With hundreds of midwives recently marching for better pay and working conditions, one woman defends the unique offering of the modern day midwife.
Chloe Wright, founder of the Wright Family Foundation, told RadioLIVE that the western medicine model is “not necessarily the model of empowerment” for women.
Midwives, she explained, help show women how strong they really are.
Unlike western doctors, she explains that midwives are able to share an intimate journey with the mother.
- Midwives march to Parliament to demand better pay, working conditions
- College of Midwives says Aussie midwives are not the answer to shortage
Ms Wright says that the public may not be aware of the role that midwives play under “very difficult circumstances”.
Though not a midwife herself, Ms Wright has been championing for better working conditions for midwives across the country.
New Zealand College of Midwives estimates the current average wage for rural midwives is $7.23 an hour, and for urban midwives $12.80 an hour.
There was no funding for travel costs or administrative work.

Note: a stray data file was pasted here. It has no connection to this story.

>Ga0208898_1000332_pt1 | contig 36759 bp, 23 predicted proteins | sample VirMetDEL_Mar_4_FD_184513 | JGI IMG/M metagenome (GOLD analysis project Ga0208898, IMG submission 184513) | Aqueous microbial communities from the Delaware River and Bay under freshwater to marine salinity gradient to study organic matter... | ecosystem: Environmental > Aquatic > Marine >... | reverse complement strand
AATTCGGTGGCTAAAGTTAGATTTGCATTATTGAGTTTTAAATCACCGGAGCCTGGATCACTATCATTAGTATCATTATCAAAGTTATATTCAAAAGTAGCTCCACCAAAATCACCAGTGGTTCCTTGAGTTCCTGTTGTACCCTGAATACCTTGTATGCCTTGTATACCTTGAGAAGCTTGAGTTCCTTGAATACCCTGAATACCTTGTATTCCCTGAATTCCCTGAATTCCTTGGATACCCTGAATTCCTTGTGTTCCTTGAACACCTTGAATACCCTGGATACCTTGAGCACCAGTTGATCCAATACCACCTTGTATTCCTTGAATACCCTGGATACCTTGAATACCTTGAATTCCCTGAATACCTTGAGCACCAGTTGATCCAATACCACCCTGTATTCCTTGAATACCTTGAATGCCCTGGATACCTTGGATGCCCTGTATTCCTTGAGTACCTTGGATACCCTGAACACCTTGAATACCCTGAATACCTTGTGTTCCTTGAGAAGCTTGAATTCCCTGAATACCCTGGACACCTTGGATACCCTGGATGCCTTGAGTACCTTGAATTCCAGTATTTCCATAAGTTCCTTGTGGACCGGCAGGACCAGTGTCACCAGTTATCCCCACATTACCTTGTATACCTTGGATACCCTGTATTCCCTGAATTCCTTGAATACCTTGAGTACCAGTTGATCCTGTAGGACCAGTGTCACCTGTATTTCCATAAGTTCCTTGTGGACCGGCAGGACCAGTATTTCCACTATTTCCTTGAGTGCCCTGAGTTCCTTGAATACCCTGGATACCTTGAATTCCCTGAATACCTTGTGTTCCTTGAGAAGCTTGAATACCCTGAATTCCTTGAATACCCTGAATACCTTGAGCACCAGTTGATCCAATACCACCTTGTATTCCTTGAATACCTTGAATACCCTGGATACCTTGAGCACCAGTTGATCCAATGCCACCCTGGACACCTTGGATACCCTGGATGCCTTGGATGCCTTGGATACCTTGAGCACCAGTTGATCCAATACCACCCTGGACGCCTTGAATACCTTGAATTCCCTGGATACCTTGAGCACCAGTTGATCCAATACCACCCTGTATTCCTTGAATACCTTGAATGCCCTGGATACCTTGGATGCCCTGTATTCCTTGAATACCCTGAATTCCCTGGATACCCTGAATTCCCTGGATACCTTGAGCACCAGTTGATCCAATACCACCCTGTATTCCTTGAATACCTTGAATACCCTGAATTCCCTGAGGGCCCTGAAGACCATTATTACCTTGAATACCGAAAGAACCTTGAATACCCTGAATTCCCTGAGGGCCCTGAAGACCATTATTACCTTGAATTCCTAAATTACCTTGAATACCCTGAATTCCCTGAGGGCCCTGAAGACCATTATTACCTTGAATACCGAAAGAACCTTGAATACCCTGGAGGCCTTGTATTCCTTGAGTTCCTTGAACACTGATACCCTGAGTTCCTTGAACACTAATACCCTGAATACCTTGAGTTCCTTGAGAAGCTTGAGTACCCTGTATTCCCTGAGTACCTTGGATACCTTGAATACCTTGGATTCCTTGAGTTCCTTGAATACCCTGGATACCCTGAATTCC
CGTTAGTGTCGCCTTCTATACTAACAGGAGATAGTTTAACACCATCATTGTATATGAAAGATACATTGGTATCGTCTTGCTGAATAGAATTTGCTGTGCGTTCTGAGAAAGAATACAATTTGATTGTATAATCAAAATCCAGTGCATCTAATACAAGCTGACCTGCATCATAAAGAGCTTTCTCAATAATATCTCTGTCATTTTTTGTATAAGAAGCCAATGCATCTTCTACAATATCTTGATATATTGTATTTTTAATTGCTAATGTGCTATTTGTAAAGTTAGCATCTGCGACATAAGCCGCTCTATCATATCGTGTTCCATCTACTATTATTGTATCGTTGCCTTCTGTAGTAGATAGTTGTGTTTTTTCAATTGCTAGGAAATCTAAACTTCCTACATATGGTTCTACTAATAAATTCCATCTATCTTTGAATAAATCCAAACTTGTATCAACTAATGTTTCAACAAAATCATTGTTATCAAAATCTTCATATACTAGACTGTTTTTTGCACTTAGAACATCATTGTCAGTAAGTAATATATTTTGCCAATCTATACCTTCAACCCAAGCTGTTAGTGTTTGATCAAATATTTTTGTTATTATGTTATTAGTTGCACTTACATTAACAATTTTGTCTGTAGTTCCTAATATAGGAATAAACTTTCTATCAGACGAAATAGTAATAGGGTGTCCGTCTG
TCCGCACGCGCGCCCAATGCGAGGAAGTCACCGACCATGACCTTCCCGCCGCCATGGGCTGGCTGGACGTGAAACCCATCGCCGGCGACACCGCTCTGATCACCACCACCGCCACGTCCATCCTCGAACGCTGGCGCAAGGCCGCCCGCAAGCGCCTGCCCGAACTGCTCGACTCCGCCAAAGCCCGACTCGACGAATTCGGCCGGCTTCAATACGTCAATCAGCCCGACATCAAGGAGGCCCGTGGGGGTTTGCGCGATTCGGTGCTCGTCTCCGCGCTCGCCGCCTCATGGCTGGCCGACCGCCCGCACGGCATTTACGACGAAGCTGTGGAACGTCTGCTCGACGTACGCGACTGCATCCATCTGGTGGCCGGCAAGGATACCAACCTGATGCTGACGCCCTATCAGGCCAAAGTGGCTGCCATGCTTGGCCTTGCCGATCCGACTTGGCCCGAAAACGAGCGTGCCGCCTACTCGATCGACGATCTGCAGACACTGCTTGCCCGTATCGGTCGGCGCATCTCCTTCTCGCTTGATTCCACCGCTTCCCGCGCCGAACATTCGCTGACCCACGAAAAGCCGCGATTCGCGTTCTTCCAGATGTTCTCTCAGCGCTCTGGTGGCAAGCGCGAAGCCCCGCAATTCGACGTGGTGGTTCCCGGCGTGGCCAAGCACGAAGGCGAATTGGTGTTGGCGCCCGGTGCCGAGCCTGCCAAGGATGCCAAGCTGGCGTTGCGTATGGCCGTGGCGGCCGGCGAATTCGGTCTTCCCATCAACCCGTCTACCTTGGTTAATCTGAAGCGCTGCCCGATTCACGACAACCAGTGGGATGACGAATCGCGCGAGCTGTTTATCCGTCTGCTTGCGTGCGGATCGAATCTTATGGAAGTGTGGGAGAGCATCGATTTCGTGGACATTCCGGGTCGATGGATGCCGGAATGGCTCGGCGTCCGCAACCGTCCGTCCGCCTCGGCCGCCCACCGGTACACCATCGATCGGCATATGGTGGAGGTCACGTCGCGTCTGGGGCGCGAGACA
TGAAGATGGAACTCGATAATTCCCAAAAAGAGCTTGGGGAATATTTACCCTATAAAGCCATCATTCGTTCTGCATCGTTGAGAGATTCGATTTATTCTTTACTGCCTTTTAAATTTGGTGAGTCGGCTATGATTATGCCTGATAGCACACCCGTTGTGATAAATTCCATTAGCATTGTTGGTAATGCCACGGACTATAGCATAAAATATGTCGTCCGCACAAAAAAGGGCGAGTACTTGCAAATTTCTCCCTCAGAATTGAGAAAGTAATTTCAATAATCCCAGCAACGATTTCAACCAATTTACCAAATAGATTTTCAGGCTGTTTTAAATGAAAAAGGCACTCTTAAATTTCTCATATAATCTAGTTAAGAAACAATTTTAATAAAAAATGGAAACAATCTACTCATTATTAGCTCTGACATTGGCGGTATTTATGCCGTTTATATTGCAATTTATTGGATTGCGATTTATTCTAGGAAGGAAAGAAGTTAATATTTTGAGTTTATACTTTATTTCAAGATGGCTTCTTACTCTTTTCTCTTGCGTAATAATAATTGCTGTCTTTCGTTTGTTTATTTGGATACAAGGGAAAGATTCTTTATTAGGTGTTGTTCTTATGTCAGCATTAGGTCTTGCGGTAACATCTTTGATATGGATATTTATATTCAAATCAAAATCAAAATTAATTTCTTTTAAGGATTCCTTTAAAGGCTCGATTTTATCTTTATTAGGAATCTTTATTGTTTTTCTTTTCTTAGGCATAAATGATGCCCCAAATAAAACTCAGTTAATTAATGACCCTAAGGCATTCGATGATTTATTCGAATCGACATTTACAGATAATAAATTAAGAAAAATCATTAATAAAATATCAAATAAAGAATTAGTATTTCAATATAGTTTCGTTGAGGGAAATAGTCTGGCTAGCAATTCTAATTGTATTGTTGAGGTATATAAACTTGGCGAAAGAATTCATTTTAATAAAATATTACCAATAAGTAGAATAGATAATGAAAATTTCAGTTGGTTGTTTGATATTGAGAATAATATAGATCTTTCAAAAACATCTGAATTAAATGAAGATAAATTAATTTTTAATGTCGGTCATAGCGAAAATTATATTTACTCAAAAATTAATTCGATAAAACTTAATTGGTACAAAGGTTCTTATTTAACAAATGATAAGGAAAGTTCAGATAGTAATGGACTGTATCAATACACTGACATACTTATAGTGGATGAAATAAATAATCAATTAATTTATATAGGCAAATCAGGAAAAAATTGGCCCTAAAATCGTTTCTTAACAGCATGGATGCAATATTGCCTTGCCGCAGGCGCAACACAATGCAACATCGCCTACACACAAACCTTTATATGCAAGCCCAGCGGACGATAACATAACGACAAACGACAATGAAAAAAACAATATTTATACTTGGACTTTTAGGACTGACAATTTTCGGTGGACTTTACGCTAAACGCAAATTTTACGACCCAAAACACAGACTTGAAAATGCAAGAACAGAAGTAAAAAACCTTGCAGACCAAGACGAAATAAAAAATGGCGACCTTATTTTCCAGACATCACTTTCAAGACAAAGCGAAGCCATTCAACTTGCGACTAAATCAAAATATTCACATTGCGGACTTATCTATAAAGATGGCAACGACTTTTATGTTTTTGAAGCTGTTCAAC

“Clearly they need to be paid in a way that recompenses and recognises what they do,” Ms Wright said.
Midwives are hoping for more funding in next week’s budget, particularly to help ease the midwife loads in rural areas.
“These are smart women, who do what they do because they love it. Who know what they need to have to support what they’re doing and the government needs to listen to their voice.
“When I began what I began, I began it for women to get the best start in life.”
Hundreds of midwives marched earlier this week in Wellington to demand better pay and working conditions.
They marched from Civic Square to the Beehive, chanting "One, two, three, four, we don't want to be so poor."
Listen to the full interview with Chloe Wright above.